As Ted reminisces with Harry about the good times from their banner Little League season, he detects sparks of humanity within Harry’s tortured being. Ted enjoys the afternoon, and, believing he is doing some good, stays for an extended period of time. In the end, Ted leaves the once-hopeful encounter disillusioned, and, when Harry’s fate is sealed years later, Ted legitimately cannot attend the funeral. Based on how this passage is written, while distressed on the one hand, it is likely that, deep down, Ted would not, or could have not have attended even if he were able.

The structure of the book alternates episodes from the story of their childhood and championship run and Ted and Harry’s visit. The relationship between the two characters is not only central to the story but the strength of the book. While the specific tales that bind them together are necessary, there might be a better way to get at them than alternating which disrupts the flow of the most powerful aspects of the tale. There are highlights in which certain points are made to great effect, but this is not consistently true.

When I was a kid, I visited family friend and former major leaguer and minor league home run king Joe Hauser periodically to keep him company and pass some time. Several times a year I heard the stories about Walter Johnson’s fastball and how much of a “sunuvabitch” Ty Cobb was. “Unser Choe” (Our Joe) was a local hero. He told endless stories, squinting at us through his pale blue eyes while chomping on his cigar. He came over on Christmas Day, always dapper with suit and tie and his remaining hair combed perfectly. Nobody parked near him in the retirement home after his 80th birthday passed or on our entire street in front of our house on Christmas Day. It wasn’t so easy for him to navigate the old Buick anymore, you know. And the tears over his departed wife came easily. Gradually, Joe drifted off into his own world and, then, he left us.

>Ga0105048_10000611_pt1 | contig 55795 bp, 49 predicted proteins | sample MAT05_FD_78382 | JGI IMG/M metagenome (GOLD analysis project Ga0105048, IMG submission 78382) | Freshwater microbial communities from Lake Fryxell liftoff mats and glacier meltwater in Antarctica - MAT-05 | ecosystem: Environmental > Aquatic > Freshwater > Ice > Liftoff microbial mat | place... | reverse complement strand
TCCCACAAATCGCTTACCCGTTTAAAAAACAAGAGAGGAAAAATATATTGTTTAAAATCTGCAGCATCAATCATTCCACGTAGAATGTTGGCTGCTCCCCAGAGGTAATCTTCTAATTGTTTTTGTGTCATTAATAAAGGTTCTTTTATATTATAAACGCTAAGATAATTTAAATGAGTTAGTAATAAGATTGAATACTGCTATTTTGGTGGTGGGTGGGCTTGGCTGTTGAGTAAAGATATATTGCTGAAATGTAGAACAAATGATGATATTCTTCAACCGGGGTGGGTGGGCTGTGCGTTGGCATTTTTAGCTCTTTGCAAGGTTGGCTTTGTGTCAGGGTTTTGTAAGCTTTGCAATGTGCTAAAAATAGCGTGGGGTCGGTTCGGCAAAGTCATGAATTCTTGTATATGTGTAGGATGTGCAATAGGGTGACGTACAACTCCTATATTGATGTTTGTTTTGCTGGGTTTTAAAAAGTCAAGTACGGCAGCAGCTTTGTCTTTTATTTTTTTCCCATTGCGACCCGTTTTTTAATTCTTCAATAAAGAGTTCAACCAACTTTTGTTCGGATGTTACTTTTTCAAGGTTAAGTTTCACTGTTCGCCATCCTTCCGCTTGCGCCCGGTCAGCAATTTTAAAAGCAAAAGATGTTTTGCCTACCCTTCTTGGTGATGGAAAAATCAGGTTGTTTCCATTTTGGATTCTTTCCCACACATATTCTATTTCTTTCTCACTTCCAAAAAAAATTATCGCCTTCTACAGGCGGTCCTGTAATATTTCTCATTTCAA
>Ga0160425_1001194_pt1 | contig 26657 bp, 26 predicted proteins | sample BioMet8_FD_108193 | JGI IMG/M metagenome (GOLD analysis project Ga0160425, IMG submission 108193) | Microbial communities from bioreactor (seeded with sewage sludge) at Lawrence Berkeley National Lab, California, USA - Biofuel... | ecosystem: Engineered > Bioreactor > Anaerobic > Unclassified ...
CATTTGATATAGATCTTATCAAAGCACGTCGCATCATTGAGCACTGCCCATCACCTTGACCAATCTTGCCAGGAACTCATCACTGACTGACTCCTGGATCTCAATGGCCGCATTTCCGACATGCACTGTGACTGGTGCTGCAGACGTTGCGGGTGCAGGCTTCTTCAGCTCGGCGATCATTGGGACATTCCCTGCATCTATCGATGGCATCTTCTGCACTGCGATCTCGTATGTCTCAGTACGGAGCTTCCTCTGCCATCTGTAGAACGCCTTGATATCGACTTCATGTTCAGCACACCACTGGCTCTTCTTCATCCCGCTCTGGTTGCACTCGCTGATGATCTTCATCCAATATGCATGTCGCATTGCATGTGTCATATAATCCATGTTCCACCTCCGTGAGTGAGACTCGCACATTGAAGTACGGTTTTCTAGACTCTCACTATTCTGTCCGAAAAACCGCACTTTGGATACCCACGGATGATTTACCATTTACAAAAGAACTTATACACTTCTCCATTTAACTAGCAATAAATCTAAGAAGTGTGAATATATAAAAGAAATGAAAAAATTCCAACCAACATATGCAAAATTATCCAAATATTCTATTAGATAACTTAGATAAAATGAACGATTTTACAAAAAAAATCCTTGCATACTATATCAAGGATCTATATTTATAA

The Last Perfect Summer may not be a great “book,” but it’s a darn good story. Give me a good story any day. Rekindle a memory any time. Where would we be without either? Remember while you can.

Well recommended.

Dave Moyer

A review copy was received from the author. Dave Moyer is an educator and the author of Life and Life Only: A Novel.

The Last Perfect Summer is available as a Kindle Edition or Nook Book download.

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Look Out (Here Comes Tomorrow)

One Shot at Forever: A Small Town, an Unlikely Coach, and A Magical Baseball Season by Chris Ballard (Hyperion, $24.95, 254 pages)

“He loved us boys…  He loved us, and we loved him – and we still do.”   Steve Shartzer on Macon high’s former baseball coach Lynn Sweet